Ohio has seen a particularly bad outbreak among its Amish populace, where unvaccinated missionaries brought the disease back from the Philippines and it then spread easily among their largely unvaccinated community.

So, have we seen what an informed parent looks like? Does VacTruth spread the truth? No. Bob O’Kane – if he exists – seems to be pretty highly misinformed, probably thanks to websites such as VacTruth, who seem to be in the business of spreading fear and misinformation where vaccines are concerned, and contributing greatly to many parents’ decision not to get their children vaccinated, in turn leading to sick children, sick adults, hospitalisations, and, if the US outbreaks continue at their current pace, eventually, the first measles-related death since 2003*

* Update: a few months after this article was written, a woman died due to measles in Washington State.

Genocidal Fraud by the CDC. Not.

For a while now I’ve had an anti-vaccination friend trying to get me not to vaccinate my children. Why? Because autism, because toxins, because New World Order population control. At the time of their first intervention I was pro-vax, but largely uninformed on the issue. I knew a little about the fraudulent Andrew Wakefield study, but not much more.

The friend sent me a couple of articles, pieces that had appeared in the ‘independent media’ and I decided to look into them in detail. It didn’t take too long for my previously ambivalent pro-vax stance to evolve into a pretty much full-on, raging pro-vax stance. The articles were brimming with blatant lies. The more I examined the anti-vax scene, the more I found it to be anti-scientific, bare-faced nonsense, and the more I learned about just how important and amazing vaccination actually is.

The friend hasn’t given up (despite my polite evidence-based counter-arguments, and my children being well into their vaccination schedule), and the latest salvo was a newsletter from bunkum-buffet website, Forbidden Knowledge TV, a newsletter titled Genocidal Fraud by the CDC.

The background is this: in 2004 the Center for Disease Control released a study that showed there was no link between MMR and autism with respect to the age of first MMR vaccination. One of the researchers on that paper was William Thompson. Now, champion of the ‘vaccine-damaged’, Andrew Wakefield, and one his disciples, Brian Hooker, have revealed that Thompson has turned whistleblower, pointing Hooker in the direction of allegedly covered-up data from that 2004 study and allowing him to re-analyse the raw data and discover a link between MMR and autism in African-American boys. Press releases were released and Wakefield made a video comparing the CDC to various genocidal dictators, and now the anti-vax crowd are dancing in the streets.

Barely two weeks old, this story has already been scrutinised by many bloggers more knowledgeable than me (bearing in mind it’s still playing out and not all the facts are in), but I wanted to pay particular attention to some of the points raised in the Forbidden Knowledge TV piece.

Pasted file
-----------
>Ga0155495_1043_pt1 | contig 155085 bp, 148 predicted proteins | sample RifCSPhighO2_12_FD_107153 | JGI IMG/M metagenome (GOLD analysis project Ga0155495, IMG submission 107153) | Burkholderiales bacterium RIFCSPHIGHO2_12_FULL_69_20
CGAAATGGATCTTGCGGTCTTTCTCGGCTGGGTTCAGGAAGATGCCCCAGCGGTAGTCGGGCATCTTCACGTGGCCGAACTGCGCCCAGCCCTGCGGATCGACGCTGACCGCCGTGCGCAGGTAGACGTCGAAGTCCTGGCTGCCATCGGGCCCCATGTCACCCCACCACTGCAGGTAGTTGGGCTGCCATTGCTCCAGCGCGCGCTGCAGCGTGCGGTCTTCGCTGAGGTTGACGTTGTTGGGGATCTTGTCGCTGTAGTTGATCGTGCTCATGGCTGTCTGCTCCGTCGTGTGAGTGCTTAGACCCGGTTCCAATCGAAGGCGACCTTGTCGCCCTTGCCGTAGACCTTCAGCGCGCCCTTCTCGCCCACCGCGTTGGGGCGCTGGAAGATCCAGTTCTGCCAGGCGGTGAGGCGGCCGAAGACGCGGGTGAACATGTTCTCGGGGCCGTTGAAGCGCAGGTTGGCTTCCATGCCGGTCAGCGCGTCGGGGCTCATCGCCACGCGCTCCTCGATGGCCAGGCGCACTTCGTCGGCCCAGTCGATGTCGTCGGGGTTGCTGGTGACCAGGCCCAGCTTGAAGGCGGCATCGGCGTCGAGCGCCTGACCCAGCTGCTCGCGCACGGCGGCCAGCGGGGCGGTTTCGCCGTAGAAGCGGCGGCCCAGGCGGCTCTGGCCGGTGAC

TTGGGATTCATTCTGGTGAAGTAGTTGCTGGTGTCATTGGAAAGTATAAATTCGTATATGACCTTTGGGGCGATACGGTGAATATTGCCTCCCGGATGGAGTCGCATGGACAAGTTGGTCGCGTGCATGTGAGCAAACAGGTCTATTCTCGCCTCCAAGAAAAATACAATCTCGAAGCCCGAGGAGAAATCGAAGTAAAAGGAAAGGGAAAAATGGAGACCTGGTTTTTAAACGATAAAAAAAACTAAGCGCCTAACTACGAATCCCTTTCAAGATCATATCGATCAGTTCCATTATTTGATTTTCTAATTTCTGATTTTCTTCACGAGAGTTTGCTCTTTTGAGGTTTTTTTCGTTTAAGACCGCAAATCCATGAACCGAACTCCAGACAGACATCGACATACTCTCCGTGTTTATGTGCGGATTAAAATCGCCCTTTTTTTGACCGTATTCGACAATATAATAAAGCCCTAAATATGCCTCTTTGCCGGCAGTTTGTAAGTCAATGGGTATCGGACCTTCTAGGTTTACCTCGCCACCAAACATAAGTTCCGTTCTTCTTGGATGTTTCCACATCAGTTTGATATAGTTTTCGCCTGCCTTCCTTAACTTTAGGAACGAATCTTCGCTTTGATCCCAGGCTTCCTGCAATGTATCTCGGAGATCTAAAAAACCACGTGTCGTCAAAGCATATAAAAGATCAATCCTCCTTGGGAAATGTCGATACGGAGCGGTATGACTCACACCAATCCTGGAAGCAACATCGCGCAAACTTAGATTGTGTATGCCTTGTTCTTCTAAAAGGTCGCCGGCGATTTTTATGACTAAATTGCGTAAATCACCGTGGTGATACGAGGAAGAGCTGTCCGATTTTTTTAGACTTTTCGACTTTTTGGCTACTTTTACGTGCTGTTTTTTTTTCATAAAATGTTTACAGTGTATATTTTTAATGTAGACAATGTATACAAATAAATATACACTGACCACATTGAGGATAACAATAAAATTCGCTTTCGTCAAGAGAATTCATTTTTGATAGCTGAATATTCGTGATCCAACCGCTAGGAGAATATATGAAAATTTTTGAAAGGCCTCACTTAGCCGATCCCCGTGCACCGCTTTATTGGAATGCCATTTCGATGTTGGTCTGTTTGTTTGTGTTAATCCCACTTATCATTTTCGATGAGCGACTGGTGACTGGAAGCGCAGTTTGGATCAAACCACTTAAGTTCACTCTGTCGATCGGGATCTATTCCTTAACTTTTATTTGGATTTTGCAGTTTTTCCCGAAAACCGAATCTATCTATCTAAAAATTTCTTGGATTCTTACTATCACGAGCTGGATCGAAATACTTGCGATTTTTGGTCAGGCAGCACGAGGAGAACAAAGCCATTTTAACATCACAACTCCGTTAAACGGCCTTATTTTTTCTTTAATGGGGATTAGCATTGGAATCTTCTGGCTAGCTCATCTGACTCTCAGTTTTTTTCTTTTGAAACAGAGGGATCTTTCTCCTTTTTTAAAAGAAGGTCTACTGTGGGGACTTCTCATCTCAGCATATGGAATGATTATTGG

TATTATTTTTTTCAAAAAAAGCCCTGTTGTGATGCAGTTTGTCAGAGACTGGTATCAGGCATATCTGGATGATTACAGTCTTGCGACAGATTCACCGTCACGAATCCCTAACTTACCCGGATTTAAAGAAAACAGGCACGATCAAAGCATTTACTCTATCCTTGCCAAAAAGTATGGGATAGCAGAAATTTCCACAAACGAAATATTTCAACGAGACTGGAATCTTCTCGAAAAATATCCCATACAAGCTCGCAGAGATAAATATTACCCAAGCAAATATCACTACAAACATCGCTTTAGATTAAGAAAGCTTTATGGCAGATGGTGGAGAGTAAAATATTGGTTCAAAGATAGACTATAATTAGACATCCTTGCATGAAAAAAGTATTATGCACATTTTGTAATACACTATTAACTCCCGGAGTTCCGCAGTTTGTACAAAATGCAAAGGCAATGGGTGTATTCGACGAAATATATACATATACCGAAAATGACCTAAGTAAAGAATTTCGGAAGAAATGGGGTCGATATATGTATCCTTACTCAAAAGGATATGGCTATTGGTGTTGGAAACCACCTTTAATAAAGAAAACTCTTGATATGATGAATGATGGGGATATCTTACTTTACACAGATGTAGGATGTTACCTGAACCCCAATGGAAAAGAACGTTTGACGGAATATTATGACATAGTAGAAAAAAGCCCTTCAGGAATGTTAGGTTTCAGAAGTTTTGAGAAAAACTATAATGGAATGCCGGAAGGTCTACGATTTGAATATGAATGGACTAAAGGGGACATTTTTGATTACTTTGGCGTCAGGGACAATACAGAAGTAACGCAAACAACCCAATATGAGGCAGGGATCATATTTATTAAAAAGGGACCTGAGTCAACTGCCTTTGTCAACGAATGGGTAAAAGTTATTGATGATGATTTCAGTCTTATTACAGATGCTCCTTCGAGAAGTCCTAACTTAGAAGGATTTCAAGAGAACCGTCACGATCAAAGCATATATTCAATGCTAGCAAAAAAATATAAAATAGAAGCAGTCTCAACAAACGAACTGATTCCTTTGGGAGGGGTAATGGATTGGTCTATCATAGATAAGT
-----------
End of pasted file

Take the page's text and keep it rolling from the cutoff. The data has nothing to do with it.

“The US Centers for Disease Control and Prevention (CDC) whistleblower … has been identified”

Well, let’s get this straight. Thompson spoke to Brian Hooker in confidence and he had no idea that he was being recorded. In doing this, Hooker broke Californian and Georgian law (where the relevant parties reside). Hooker further undermined Thompson’s trust (and again flouted the law) when he shared those recorded conversations with Andrew Wakefield, who then went on to publish Thompson’s name and voice on the Internet. If this is how Hooker and Wakefield treat their friends then I don’t think trust and ethics figure very highly on their list of character traits. I also think they’ve trashed the possibility of any future whistleblower contacting them – so I guess they’d better make the most of this one.

Indeed, William Thompson has released a statement stating that he was not aware he was being recorded and did not agree to either his name being made public or his voice being put on the Internet.

As we’re on the subject of Thompson’s statement, he also says this:

I want to be absolutely clear that I believe vaccines have saved and continue  to save countless lives. I would never suggest that any parent avoid vaccinating children of any race. Vaccines prevent serious diseases, and the risks associated with their administration are vastly outweighed by their individual and societal benefits.

Epidemiologist, William W. Thompson, PhD broke a decade of silence over the government’s deliberate concealment of the link between the MMR vaccine … and a dramatically increased risk of autism, particularly in African American boys.”

And here the tale unfastens from the world of facts and starts to drift away. Brian Hooker’s reanalysis did not find an increased risk of autism in caucasian boys and girls, or African-American girls, only in African-American boys. You can call “dramatically increased risk” a misrepresentation, or you can call it a lie, but either way it shows the disregard the anti-vaccination lobby has for the truth.

But while we’re on the subject of B. S. Hooker’s  study (yes, those are his initials), let’s add a couple of other things about it. He took the raw data from the CDC’s 2004 study, which was designed and implemented as a case-control study, and re-cast it as a cohort study, thus increasing the risk of false positives. Related to this, his data-set was tiny and had no comparative, so a methodical and definitive conclusion is almost impossible. This bad science makes more sense when you know that Hooker is a biochemical engineer, not a statistician or an epidemiologist, and he didn’t employ one either.